The First Helen Warren DeGolyer Competition for American Bookbinding 1997
Bridwell Library’s triennial bookbinding competition is named for Helen Warren DeGolyer (1926–1995), a well-known supporter of the arts and education in Dallas, as well as a skilled devotee of design bookbinding. Following her testamentary wishes, her brother, Joseph Warren, and her children, Everett Lee DeGolyer and Edith DeGolyer, established in 1996 an endowment to support a triennial bookbinding competition, exhibition, and conference on the contemporary book arts to be held at Bridwell Library.
The competition challenges bookbinders to submit their proposals for a specific book held by Bridwell Library, as well as a recent example of their work. While the DeGolyer Award winner receives a commission to bind the book according to his or her proposal, the jury also selects award winners for excellence in fine binding and artistic design. The judges for this year’s competition include
Decherd Turner, Chair, Former Director of Bridwell Library and the Harry Ransom Humanities Research Center at the University of Texas Austin
Valerie R. Hotchkiss, J.S. Bridwell Foundation Endowed Librarian and Associate Professor of Medieval Studies, Southern Methodist University
Edith DeGolyer, DeGolyer Estate
Jan B. Sobota, Director of Conservation Laboratory, Bridwell Library, Southern Methodist University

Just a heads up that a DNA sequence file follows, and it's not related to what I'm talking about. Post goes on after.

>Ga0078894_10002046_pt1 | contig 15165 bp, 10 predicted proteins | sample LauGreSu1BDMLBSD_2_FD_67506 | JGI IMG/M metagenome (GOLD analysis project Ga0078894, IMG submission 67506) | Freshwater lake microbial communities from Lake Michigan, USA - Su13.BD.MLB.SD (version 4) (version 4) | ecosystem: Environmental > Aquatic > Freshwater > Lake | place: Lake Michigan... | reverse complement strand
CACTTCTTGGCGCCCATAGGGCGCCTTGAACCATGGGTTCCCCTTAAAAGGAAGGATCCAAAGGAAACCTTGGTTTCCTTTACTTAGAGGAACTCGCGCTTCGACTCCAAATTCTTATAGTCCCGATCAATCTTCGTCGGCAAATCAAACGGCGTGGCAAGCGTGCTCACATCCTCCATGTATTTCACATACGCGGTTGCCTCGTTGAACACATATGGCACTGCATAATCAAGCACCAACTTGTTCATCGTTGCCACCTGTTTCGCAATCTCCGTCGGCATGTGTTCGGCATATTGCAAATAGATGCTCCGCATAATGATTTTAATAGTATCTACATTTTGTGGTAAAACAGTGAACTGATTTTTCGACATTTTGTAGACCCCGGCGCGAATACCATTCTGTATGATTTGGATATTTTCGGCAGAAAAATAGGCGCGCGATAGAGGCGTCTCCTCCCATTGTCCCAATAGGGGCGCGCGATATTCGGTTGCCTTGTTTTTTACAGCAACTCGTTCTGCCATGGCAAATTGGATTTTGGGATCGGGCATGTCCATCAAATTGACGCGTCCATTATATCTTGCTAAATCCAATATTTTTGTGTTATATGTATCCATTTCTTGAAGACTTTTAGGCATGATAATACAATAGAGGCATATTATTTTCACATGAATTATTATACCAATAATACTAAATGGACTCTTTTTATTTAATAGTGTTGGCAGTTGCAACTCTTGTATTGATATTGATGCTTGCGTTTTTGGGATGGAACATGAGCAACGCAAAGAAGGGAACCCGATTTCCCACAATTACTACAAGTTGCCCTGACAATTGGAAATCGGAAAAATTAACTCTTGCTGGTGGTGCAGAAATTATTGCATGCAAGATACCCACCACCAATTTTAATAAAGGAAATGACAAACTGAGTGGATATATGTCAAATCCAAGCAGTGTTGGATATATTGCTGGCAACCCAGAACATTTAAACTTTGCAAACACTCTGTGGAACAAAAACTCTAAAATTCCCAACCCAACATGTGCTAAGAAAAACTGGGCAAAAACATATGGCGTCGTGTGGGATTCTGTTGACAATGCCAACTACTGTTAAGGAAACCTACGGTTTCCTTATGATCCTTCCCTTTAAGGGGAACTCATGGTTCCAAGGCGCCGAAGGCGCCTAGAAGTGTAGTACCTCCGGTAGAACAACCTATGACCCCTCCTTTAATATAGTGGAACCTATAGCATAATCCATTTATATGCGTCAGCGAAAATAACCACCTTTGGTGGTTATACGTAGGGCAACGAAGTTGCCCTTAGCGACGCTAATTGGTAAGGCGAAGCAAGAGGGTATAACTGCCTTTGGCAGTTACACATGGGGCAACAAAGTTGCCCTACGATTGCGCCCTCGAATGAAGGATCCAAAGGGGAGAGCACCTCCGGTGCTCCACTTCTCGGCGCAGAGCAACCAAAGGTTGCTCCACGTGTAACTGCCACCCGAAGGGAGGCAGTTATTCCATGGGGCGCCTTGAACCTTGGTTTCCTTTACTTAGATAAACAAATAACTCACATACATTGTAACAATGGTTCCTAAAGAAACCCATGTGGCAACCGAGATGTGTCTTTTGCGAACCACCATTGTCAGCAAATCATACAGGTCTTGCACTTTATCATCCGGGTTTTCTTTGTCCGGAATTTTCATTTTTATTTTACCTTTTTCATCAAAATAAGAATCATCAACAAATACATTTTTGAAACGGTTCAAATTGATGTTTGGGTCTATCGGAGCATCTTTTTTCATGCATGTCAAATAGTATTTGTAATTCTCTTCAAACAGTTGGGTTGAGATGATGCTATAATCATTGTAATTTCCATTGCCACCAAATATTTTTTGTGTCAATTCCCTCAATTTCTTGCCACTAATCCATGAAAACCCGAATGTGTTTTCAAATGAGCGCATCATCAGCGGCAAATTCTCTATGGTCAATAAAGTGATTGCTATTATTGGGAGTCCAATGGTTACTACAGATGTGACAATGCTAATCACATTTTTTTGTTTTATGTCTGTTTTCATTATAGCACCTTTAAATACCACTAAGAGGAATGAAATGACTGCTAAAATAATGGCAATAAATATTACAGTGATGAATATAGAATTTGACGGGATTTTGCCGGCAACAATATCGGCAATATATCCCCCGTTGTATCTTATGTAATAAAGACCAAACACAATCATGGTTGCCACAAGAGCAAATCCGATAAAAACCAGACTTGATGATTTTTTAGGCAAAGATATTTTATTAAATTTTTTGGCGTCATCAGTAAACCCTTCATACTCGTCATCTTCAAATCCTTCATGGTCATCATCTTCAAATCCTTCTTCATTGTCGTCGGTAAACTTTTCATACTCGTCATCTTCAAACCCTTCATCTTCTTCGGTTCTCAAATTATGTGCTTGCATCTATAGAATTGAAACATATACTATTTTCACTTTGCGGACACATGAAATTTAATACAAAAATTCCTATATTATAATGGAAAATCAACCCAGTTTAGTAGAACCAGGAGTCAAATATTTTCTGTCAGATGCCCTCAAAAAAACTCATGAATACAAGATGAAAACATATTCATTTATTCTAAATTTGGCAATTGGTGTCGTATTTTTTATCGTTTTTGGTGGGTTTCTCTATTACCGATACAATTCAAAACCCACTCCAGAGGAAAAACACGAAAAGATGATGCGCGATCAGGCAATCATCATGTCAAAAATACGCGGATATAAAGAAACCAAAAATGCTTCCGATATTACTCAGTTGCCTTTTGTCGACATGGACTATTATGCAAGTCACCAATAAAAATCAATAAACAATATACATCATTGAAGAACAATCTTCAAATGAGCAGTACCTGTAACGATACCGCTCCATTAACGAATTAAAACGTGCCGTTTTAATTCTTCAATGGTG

Catherine Burkhard, Craft Guild of Dallas
Raoul Bollin, Swiss-American design bookbinder
The Book of Common Prayer
The Book of Common Prayer and Administration of the Sacrament and Other Rites and Ceremonies of the Church According to the Use of the Protestant Episcopal Church in the United States of America, Together with the Psalter or Psalms of David [Boston]: Printed for the Commission, 1928 [issued 1930]. xli, 611 pp. ; 36 cm. Five hundred paper copies and twelve vellum copies printed by Daniel Berkeley Updike. Vellum. Bridwell Library Special Collections.
In 1927 the Episcopal Church in America sponsored a competition to design this book. Bruce Rogers, Daniel Berkeley Updike, Oxford University Press, and Cambridge University Press competed, and Updike was awarded the commission. He printed the work at his Merrymount Press in Boston. Coordination of the project was the responsibility of the Commission for the Textual Revision of the Standard Book of Prayer, but the details of the work, including the choice of printer and editorial tasks, were carried out by the librarian of the Pierpont Morgan Library, Bella da Costa Green. J.P. Morgan, Jr., whose father had supported the revision of the Prayer Book of 1892, agreed to subvent all publication costs and arrange distribution.